As we discussed in class, one of the great things about C.S. Lewis’s Chronicles of Narnia series is it can be read as a child, when you can appreciate the fantasy and use your imagination, and again as an adult, when you can understand a deeper political, emotional, or theological meaning. In the second half of the book, I felt a strong sense of empirical attitude in the basically “good” characters and it seemed unsettling to me that the heroes of the book could be seen as arrogant and simply out to conquer “inferior” nations.
I tried to imagine reading "The Voyage of the Dawn Treader" as if I was a child and the chapters when the Narnian travelers come across the Duffers, I think, would send a somewhat negative message. The background of the situation turns out to be that the Duffers were very conceited even though they were quite ugly to begin with so they were improved upon by the Magician, who turned them into Monopods. After the Narnians meet the Duffers, Reepicheep teaches them how to sail around on water, like “little canoes” or a “natural raft or boat” (186; 185). The paragraph goes onto say that with the help of the Narnians, the Duffers “settled down to calling themselves the Dufflepuds” which is what they will “probably be called for centuries” (186). Even though it is obvious these people struggled on many accounts, Lewis made it seem as though Reepicheep teaching them how to “sail” bettered their species so greatly that it was obvious they needed help in the first place. In reality, it was Aslan and the Magician who changed their lives by giving them a leader who is not their own kind and then performing magic on them.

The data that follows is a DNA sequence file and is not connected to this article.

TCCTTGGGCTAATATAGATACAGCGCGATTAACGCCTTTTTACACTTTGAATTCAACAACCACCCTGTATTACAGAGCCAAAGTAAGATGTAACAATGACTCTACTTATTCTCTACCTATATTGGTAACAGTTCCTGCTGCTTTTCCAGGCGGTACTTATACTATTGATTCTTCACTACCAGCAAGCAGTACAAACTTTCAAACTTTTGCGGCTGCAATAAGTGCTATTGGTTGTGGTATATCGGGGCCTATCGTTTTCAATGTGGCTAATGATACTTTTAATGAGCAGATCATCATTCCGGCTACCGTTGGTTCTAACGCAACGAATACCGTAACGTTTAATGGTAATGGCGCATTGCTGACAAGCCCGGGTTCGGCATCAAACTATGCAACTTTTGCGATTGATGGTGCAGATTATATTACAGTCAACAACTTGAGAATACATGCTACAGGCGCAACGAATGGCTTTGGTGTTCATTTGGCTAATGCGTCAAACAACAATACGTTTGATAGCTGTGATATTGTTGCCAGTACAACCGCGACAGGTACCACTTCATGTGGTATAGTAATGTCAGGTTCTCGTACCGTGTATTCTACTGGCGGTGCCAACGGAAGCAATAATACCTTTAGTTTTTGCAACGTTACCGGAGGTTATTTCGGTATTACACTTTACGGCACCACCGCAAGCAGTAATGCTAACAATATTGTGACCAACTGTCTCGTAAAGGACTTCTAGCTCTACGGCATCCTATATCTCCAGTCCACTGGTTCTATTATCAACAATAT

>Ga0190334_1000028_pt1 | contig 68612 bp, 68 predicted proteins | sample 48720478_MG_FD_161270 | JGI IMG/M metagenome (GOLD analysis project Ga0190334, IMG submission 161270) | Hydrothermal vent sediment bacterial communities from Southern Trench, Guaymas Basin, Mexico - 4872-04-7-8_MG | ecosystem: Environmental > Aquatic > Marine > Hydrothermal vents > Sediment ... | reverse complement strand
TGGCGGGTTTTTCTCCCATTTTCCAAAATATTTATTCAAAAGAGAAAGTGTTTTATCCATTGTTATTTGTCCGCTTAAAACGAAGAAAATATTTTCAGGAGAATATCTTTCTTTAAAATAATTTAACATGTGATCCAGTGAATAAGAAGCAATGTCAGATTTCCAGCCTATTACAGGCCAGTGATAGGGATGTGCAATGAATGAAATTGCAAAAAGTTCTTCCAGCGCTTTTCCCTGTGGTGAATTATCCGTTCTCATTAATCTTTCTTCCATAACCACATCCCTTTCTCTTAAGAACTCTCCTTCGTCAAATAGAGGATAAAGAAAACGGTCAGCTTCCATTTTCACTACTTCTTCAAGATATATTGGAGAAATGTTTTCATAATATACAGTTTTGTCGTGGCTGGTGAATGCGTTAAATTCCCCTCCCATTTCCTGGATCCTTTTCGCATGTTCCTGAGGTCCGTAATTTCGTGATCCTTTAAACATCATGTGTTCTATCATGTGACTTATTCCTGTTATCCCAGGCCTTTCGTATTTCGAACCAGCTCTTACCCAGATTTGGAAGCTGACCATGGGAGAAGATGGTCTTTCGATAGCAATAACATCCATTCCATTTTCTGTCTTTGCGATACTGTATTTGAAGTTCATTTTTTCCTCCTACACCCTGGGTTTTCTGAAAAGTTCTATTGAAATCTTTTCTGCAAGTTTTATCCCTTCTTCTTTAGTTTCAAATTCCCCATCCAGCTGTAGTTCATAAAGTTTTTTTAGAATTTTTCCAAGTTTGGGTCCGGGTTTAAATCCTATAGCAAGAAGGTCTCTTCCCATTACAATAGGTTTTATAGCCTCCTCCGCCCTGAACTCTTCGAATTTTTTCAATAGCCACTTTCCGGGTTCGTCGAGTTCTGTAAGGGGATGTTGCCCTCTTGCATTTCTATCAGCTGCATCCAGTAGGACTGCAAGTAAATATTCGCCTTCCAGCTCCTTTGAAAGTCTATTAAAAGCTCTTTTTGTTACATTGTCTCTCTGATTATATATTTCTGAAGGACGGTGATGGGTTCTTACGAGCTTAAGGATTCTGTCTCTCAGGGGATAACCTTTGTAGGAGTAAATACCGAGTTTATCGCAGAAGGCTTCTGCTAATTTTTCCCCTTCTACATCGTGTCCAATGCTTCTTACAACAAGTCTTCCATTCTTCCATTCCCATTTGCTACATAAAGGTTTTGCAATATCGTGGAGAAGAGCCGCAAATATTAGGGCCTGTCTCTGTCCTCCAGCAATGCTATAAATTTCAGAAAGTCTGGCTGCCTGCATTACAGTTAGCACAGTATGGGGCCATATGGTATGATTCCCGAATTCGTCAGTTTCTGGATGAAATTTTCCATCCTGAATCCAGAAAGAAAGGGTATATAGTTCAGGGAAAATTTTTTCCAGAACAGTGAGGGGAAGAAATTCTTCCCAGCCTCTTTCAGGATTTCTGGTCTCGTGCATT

I find it hard to believe that a child should be taught that as long as you are more intelligent than someone else, you have the right to impose your own beliefs or cultural structures on them. I believe (and hope) that it wasn’t Lewis’s intent to corrupt children and turn them into arrogant adults, but this particular situation can, at times, come off that way.